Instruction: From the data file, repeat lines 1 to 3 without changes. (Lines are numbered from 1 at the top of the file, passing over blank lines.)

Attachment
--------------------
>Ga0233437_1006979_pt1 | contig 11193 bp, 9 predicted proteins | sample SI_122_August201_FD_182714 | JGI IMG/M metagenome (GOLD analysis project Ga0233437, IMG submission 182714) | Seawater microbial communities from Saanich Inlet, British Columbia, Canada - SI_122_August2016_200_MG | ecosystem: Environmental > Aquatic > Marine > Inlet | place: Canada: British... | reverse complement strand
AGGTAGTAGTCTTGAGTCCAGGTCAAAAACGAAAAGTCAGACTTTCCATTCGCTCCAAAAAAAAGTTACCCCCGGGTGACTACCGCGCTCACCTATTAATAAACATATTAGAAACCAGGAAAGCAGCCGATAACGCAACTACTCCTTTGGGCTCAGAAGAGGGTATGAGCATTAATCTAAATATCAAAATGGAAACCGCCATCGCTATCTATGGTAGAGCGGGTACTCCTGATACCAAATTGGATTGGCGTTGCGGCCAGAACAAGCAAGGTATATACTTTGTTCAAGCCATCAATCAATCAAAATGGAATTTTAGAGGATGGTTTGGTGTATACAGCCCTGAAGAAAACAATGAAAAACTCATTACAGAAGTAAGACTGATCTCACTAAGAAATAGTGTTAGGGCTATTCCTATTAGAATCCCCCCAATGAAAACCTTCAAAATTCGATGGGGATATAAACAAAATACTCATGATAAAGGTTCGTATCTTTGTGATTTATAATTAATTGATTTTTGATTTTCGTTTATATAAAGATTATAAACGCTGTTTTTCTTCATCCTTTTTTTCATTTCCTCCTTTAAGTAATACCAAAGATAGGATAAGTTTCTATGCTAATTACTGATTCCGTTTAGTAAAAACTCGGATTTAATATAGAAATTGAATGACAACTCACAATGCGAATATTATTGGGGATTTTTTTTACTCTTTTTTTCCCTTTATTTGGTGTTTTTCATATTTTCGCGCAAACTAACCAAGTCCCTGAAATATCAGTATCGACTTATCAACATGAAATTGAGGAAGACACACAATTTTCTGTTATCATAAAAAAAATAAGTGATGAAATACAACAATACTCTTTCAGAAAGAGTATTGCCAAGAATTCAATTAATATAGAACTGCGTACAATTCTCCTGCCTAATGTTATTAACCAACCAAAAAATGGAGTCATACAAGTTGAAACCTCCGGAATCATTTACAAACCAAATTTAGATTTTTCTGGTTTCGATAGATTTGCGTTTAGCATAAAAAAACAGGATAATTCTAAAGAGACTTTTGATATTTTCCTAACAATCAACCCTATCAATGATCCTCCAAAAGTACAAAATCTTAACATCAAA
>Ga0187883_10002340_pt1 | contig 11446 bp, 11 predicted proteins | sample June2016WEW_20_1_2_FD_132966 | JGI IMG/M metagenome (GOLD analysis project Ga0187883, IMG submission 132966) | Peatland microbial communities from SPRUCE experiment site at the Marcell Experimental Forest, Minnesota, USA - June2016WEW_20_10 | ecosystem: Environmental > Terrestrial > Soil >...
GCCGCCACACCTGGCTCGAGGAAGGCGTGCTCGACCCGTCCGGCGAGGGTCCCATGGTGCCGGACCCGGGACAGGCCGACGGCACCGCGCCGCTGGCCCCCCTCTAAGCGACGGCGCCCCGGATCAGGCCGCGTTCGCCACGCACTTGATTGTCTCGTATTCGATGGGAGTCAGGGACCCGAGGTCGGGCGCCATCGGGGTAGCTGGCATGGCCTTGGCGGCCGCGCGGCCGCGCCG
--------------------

>Ga0233437_1006979_pt1 | contig 11193 bp, 9 predicted proteins | sample SI_122_August201_FD_182714 | JGI IMG/M metagenome (GOLD analysis project Ga0233437, IMG submission 182714) | Seawater microbial communities from Saanich Inlet, British Columbia, Canada - SI_122_August2016_200_MG | ecosystem: Environmental > Aquatic > Marine > Inlet | place: Canada: British... | reverse complement strand
AGGTAGTAGTCTTGAGTCCAGGTCAAAAACGAAAAGTCAGACTTTCCATTCGCTCCAAAAAAAAGTTACCCCCGGGTGACTACCGCGCTCACCTATTAATAAACATATTAGAAACCAGGAAAGCAGCCGATAACGCAACTACTCCTTTGGGCTCAGAAGAGGGTATGAGCATTAATCTAAATATCAAAATGGAAACCGCCATCGCTATCTATGGTAGAGCGGGTACTCCTGATACCAAATTGGATTGGCGTTGCGGCCAGAACAAGCAAGGTATATACTTTGTTCAAGCCATCAATCAATCAAAATGGAATTTTAGAGGATGGTTTGGTGTATACAGCCCTGAAGAAAACAATGAAAAACTCATTACAGAAGTAAGACTGATCTCACTAAGAAATAGTGTTAGGGCTATTCCTATTAGAATCCCCCCAATGAAAACCTTCAAAATTCGATGGGGATATAAACAAAATACTCATGATAAAGGTTCGTATCTTTGTGATTTATAATTAATTGATTTTTGATTTTCGTTTATATAAAGATTATAAACGCTGTTTTTCTTCATCCTTTTTTTCATTTCCTCCTTTAAGTAATACCAAAGATAGGATAAGTTTCTATGCTAATTACTGATTCCGTTTAGTAAAAACTCGGATTTAATATAGAAATTGAATGACAACTCACAATGCGAATATTATTGGGGATTTTTTTTACTCTTTTTTTCCCTTTATTTGGTGTTTTTCATATTTTCGCGCAAACTAACCAAGTCCCTGAAATATCAGTATCGACTTATCAACATGAAATTGAGGAAGACACACAATTTTCTGTTATCATAAAAAAAATAAGTGATGAAATACAACAATACTCTTTCAGAAAGAGTATTGCCAAGAATTCAATTAATATAGAACTGCGTACAATTCTCCTGCCTAATGTTATTAACCAACCAAAAAATGGAGTCATACAAGTTGAAACCTCCGGAATCATTTACAAACCAAATTTAGATTTTTCTGGTTTCGATAGATTTGCGTTTAGCATAAAAAAACAGGATAATTCTAAAGAGACTTTTGATATTTTCCTAACAATCAACCCTATCAATGATCCTCCAAAAGTACAAAATCTTAACATCAAA
>Ga0187883_10002340_pt1 | contig 11446 bp, 11 predicted proteins | sample June2016WEW_20_1_2_FD_132966 | JGI IMG/M metagenome (GOLD analysis project Ga0187883, IMG submission 132966) | Peatland microbial communities from SPRUCE experiment site at the Marcell Experimental Forest, Minnesota, USA - June2016WEW_20_10 | ecosystem: Environmental > Terrestrial > Soil >...